Adding to this, if organisations in the public sector have joined up seamless processes across front and back office, this breaks down traditional departmental boundaries. Historically, these boundaries have been quite significant, the systems and processes being used across the two offices may differ and they operate in functional silos. By adopting seamless processes across different functions, cross-departmental working can drive improvements, especially when they are all using the same data. This provides a better service, fewer handoffs and errors, and greater speed.
Additionally, if public sector businesses combine their CRM data about service performance with operational data and financial data all together in one place, then they can better understand the true cost to serve, linking costs and outcomes together. On top of this, organisations require systems that are flexible so they can continue to adapt and deliver new and better services. A modern cloud-based business application should be customer, or citizen-centric and have the ability to deliver these services in an agile manner and respond rapidly to changes and continue to drive process improvements.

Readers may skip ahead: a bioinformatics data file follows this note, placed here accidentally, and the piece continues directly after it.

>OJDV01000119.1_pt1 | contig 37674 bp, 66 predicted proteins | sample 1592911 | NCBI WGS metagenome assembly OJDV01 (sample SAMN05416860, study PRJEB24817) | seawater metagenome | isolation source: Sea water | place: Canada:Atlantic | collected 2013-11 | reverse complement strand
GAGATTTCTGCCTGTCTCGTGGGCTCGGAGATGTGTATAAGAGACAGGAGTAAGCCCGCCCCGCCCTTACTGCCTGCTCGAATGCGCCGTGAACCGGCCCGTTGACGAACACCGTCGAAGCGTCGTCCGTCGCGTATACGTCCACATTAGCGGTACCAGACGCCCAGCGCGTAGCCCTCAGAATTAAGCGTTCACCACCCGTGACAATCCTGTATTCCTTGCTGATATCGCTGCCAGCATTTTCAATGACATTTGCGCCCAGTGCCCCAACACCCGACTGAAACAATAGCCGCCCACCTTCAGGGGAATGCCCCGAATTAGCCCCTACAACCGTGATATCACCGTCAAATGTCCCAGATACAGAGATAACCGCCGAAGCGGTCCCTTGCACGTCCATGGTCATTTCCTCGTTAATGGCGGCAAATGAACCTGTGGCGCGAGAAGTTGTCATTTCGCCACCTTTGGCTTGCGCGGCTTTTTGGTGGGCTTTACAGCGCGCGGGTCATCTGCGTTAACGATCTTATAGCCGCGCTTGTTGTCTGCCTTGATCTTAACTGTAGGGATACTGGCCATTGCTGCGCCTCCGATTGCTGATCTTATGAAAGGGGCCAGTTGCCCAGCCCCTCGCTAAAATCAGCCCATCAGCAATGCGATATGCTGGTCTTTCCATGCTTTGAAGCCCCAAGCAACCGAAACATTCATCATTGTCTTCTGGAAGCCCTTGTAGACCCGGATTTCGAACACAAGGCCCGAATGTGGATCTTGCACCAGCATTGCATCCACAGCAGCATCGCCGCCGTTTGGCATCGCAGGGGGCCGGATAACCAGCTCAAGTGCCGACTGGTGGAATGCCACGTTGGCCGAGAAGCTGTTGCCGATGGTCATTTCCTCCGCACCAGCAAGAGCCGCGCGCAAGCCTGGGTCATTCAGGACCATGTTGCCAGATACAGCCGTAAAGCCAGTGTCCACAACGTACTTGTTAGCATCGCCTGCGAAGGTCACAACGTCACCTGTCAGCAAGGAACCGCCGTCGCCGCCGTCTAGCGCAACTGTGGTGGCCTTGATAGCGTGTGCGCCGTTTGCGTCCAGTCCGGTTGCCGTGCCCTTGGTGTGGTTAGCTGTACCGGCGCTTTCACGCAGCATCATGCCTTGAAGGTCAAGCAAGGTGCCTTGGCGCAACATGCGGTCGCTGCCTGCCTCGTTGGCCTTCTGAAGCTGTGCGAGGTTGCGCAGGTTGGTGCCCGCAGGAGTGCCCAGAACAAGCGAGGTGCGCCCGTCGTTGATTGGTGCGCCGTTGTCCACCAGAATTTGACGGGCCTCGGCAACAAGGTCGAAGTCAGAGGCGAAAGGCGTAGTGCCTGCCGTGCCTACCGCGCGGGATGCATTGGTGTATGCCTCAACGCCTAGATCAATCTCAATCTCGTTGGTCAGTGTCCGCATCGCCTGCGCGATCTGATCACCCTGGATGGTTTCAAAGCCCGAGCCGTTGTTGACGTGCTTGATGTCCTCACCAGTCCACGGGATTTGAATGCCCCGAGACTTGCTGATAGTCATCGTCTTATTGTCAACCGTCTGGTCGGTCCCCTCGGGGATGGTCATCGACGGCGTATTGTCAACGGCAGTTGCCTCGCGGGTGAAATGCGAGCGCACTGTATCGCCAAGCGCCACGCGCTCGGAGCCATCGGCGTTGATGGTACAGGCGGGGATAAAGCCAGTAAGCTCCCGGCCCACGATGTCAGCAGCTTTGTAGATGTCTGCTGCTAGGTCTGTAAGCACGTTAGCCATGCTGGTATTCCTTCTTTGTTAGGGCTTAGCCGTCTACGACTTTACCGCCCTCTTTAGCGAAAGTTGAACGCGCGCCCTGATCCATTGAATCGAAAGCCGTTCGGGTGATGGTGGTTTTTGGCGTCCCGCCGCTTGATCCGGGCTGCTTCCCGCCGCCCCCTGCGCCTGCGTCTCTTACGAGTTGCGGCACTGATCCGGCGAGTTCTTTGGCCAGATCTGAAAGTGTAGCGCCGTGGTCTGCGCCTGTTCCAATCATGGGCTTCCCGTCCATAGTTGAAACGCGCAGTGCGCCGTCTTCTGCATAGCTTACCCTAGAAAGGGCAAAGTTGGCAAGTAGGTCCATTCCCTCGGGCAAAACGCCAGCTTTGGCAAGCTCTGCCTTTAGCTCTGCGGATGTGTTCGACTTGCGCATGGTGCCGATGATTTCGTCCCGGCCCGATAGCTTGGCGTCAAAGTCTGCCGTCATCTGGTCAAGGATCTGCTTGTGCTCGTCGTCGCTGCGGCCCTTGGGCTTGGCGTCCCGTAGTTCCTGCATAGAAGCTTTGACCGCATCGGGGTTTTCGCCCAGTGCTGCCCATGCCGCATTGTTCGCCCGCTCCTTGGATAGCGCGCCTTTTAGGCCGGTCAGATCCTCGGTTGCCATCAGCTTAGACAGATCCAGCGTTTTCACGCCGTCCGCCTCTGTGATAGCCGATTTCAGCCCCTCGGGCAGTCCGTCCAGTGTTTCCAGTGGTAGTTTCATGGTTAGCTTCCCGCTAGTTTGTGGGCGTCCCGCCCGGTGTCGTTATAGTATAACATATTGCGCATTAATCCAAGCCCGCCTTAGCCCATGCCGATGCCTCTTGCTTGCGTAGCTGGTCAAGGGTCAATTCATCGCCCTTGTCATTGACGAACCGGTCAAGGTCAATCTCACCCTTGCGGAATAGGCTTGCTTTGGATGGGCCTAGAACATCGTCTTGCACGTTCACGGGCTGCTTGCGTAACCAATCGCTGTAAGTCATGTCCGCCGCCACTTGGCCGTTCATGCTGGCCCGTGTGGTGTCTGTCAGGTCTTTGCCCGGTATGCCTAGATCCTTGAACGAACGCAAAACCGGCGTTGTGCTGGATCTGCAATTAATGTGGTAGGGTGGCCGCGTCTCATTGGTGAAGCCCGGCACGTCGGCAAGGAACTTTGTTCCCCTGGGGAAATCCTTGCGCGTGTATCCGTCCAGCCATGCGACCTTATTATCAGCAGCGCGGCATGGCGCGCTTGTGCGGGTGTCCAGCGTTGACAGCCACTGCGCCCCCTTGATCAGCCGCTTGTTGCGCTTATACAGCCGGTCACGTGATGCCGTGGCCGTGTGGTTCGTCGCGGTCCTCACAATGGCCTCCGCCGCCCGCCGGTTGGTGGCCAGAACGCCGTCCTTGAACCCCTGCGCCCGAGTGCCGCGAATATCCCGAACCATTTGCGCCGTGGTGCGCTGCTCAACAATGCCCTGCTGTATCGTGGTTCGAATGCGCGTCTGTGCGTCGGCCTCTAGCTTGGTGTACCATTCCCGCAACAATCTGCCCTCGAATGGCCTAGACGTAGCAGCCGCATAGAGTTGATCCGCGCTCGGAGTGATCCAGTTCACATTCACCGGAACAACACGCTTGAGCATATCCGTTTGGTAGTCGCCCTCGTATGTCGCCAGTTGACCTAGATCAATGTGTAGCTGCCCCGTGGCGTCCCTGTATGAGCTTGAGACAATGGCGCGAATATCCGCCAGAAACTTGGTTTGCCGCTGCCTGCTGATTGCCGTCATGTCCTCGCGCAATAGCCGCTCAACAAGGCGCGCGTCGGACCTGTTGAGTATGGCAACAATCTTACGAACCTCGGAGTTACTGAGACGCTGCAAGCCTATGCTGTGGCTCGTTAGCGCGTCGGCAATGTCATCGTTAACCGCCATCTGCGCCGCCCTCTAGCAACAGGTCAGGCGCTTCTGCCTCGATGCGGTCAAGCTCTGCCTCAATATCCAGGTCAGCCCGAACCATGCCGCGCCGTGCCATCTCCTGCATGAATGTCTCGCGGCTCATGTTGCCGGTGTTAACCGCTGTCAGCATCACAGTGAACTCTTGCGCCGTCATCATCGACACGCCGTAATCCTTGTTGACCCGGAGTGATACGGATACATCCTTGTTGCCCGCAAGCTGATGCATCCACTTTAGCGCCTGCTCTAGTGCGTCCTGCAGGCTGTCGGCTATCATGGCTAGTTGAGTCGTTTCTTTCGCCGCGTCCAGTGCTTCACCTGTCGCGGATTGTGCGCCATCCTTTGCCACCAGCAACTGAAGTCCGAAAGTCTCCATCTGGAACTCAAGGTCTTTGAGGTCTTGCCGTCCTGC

Whether your organisation designs a new policy or implements and delivers services, it is impossible to manage all of the available resources in isolation. As such, installing a modern cloud-based system will enable public sector organisations to manage all their activities in one place, from new developments to running and improving current services to managing a crisis.
Software Design and Implementation Services
Software Design and Implementation Services is just one example of how the Crown Commercial Service (CCS) plays a part in assisting the public sector in the UK save money when purchasing goods and services. The collective purchasing power of their customers, plus knowledge of procurement, means they secure the best commercial deals in taxpayers interests.
One of their many commercial agreements to help you buy what you need when you need it is Software Design and Implementation Services (SDIS), Agreement ID RM6193 with a start date of 23/03/2021 and an end date of 22/09/2023. “Find the skills and services you need to deploy new cloud-based back-office systems or upgrade legacy IT systems” is how the CCS website sums up this particular agreement.
SDIS essentially gives specialist support in implementing new cloud-based Enterprise Resource Planning (ERP) systems. We learn more about ERP in the article here from FinancialForce. There are 56 suppliers on this agreement and the numerous benefits include solutions delivered for cloud, on-premise or hybrid systems and flexible contract lengths lasting up to seven years.
Find out more about the SDIS agreement, here.